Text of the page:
- Title: Mariachis mark the Feast of Saint Cecilia, the patron saint of musicians
- Date: 22nd November 2016
- Summary: (SOUNDBITE) (Spanish) MARIACHI, VALERIA DEL RIO, SAYING: "Sometimes we don't have a lot of work. Sometimes we get more recognition in other countries, but we are bringing our talents together, our strengths, so as to consolidate more work for all of us."
- Embargoed: 7th December 2016 23:56
- Keywords: mariachis Mexico Saint Cecilia Basilica de Guadalupe
- Location: MEXICO CITY, MEXICO
- City: MEXICO CITY, MEXICO
- Country: Mexico
- Topics: Living/Lifestyle,Society/Social Issues
- Reuters ID: LVA00459J25OJ
- Aspect Ratio: 16:9
- Story Text: Filling the streets of Mexico City, mariachis marked their national day on Tuesday (November 22) with a festival of music and serenades dedicated to the patron saint, Cecilia.
Clad in their traditional garb of cropped jackets and wide sombreros, the mariachi musicians banded together to march in procession to the Basilica of Our Lady of Guadalupe.
Outfitted in traditional cropped jackets and wide sombreros, the group included guitarists and violinists.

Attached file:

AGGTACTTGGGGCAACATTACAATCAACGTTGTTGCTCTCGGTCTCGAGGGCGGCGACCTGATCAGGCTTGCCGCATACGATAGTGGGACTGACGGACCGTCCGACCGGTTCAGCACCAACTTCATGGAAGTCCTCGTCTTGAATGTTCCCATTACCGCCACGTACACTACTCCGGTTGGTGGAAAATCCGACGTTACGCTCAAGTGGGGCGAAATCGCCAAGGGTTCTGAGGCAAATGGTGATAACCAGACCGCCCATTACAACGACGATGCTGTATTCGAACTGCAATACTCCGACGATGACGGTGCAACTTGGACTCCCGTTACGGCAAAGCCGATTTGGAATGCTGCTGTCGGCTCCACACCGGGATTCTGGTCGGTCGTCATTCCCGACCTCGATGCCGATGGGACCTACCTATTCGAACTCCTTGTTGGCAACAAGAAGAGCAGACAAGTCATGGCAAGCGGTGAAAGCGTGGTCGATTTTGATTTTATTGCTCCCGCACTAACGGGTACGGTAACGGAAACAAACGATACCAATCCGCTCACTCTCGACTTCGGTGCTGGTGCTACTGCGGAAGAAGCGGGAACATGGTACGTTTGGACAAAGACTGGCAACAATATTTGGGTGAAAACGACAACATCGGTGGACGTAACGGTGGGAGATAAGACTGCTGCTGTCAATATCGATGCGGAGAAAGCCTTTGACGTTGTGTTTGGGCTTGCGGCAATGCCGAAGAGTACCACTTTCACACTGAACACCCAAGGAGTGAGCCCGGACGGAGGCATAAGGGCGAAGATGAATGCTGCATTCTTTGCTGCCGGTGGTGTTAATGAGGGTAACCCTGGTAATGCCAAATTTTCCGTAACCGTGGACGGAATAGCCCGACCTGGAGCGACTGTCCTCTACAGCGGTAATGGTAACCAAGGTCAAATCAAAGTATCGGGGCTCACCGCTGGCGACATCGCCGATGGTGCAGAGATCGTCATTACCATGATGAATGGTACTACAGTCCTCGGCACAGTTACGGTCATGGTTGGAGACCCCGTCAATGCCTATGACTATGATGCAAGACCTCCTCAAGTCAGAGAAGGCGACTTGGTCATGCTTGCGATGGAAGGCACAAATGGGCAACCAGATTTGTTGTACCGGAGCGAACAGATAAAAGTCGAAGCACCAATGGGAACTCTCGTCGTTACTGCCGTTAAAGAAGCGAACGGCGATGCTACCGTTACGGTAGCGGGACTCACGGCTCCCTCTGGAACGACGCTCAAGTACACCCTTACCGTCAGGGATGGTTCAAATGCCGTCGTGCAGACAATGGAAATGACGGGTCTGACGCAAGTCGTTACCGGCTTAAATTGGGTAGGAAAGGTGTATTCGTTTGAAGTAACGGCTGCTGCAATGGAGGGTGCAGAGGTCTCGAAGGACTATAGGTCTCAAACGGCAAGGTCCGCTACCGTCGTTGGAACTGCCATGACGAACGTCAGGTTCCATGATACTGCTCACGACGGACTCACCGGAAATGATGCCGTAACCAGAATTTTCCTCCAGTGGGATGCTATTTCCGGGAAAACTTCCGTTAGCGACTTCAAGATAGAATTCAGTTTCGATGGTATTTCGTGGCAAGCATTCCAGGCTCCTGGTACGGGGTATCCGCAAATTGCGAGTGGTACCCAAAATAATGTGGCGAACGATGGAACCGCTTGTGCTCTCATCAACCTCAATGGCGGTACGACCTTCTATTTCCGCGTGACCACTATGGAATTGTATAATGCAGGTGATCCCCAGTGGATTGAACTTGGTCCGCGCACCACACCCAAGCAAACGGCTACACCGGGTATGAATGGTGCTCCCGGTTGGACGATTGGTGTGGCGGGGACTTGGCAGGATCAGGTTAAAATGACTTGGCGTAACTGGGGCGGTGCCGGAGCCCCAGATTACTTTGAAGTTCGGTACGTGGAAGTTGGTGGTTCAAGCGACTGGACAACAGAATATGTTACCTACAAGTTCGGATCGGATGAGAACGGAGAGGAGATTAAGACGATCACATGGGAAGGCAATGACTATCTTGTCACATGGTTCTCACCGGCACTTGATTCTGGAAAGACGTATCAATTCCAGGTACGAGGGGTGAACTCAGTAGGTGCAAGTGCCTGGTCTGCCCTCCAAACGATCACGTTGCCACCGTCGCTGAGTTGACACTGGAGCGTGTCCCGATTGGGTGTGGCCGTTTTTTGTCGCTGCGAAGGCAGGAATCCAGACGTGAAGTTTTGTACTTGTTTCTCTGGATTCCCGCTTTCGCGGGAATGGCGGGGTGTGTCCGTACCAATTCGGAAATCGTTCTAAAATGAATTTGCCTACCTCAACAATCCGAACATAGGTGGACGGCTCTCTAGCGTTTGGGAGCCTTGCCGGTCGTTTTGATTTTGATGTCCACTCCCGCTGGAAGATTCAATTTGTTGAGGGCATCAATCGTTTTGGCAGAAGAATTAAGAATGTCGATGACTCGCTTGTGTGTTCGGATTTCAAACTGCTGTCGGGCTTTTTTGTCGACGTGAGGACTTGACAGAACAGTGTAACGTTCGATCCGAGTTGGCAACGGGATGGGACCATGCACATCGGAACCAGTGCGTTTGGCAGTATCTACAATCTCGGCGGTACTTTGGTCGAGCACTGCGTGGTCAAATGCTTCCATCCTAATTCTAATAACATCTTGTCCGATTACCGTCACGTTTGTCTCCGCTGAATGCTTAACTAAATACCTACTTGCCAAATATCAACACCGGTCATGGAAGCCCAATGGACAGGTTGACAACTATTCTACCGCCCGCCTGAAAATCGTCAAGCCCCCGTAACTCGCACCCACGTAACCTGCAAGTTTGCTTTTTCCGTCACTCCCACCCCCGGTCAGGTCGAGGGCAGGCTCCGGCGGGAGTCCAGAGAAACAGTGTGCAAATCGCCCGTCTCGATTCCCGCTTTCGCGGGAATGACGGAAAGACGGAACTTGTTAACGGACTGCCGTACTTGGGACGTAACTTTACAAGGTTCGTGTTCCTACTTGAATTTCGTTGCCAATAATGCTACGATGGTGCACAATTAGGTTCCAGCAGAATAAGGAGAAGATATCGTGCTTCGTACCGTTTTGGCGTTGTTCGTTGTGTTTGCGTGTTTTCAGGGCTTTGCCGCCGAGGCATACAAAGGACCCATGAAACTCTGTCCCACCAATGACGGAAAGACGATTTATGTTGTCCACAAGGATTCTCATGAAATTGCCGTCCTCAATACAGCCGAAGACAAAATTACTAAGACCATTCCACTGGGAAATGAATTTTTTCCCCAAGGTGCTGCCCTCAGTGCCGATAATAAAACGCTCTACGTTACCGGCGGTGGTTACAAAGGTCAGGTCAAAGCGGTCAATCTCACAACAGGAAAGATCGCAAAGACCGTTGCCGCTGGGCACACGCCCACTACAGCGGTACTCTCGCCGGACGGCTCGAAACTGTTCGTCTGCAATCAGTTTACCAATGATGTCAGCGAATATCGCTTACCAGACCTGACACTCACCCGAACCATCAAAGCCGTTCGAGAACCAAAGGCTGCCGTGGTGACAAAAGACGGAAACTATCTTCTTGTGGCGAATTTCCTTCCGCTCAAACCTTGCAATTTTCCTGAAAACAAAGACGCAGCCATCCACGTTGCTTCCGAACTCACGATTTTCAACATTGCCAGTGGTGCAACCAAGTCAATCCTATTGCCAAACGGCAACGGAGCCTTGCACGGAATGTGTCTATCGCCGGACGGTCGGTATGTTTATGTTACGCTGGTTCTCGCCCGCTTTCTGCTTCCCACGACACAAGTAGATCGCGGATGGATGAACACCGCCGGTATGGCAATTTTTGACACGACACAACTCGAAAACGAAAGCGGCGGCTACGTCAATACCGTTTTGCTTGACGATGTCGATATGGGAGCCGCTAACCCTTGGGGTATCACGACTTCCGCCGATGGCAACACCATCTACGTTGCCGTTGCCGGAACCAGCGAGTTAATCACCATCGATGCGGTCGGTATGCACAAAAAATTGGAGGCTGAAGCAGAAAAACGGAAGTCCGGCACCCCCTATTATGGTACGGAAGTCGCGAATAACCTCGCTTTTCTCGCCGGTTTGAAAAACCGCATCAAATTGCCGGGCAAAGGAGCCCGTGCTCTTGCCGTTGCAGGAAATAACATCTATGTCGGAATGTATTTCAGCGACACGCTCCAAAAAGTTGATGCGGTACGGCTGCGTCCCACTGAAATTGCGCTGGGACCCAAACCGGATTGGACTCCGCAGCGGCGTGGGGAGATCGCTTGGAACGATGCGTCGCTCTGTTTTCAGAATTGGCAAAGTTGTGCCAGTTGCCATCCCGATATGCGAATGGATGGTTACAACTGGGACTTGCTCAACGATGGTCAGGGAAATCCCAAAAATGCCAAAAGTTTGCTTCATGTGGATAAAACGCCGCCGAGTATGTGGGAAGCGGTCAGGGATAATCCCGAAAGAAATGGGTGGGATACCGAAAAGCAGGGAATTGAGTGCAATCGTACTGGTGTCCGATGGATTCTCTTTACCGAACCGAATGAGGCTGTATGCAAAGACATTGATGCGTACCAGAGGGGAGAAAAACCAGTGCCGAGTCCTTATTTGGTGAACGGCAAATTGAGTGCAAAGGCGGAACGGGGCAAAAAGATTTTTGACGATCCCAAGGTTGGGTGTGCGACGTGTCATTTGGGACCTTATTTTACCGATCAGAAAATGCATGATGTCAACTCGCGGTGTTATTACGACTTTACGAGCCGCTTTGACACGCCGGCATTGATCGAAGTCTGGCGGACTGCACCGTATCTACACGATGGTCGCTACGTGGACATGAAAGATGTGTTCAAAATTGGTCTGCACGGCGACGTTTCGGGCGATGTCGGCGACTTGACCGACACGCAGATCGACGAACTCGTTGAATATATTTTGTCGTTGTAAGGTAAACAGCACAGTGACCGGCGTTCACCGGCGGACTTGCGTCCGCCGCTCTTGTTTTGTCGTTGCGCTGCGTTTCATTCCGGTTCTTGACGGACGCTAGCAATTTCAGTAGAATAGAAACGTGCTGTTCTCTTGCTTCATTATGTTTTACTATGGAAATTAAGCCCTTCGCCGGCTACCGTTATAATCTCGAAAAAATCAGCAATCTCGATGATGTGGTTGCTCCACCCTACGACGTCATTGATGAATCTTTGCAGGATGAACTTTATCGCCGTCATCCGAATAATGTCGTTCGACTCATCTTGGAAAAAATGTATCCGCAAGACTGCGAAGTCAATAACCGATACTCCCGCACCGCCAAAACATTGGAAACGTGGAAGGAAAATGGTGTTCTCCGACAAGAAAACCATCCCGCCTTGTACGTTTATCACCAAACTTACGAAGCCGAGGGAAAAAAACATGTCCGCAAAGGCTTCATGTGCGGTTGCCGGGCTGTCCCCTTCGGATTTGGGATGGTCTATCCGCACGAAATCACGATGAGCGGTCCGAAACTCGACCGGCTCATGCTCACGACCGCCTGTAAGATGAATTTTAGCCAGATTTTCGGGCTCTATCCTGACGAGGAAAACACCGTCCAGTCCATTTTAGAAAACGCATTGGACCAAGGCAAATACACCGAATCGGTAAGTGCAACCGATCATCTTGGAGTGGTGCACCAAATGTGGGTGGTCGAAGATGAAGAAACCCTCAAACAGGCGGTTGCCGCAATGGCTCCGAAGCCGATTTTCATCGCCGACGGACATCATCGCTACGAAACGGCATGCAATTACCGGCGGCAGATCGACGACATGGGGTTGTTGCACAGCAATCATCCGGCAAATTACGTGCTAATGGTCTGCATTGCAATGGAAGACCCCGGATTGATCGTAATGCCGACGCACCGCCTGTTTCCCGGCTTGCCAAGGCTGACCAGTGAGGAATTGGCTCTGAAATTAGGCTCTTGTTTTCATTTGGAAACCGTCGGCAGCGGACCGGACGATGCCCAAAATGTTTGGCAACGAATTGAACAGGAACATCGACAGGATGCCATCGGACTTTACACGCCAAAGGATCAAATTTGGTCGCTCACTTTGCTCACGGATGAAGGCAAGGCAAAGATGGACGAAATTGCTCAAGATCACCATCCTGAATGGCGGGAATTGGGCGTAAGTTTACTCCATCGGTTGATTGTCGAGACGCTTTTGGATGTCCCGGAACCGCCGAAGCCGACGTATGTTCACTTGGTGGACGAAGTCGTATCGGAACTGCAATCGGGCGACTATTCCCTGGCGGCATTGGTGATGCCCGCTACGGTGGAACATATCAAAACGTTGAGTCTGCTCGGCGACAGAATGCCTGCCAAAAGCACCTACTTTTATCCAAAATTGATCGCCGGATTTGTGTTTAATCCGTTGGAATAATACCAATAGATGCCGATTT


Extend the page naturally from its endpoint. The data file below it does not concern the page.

But before heading to the Basilica, the mariachis made a stop at Mexico's famed Garibaldi square which has been the hub for this traditional music in the Mexican capital.
"The Virgin of Saint Cecilia is part of the Catholic religion. It's a virgin from this religion, so there is a mass to give thanks every year in Garibaldi square," said mariachi member, Linda Vargas.
For years, Mexico City's mariachis have gathered on November 22 to honour Saint Cecilia. In the Catholic tradition, Cecilia was an early Roman martyr who is often represented in art by a harp.
Mariachi member Valeria del Rio told Reuters the event is a time to honour the saint and come together to help their fellow musicians.
"Sometimes we don't have a lot of work. Sometimes we get more recognition in other countries, but we are bringing our talents together, our strengths, so as to consolidate more work for all of us," she added.
After Garibaldi, the mariachis then make their way to the Basilica of Our Lady of Guadalupe, a site of importance for Catholics where the Virgin reportedly appeared to a local peasant.
Mariachis originated in the 19th century in the western state of Jalisco where they performed at festivals and weddings. Their instruments include guitars, violins and harps but many modern day mariachi groups have eliminated the harp in favour of the trumpet.
The name "mariachi" came from French soldiers who arrived in Mexico in the 1800s and called the musicians "marriage," the French word for wedding.
Today mariachis don't only perform at nuptials, but at any occasion that's worth celebrating.
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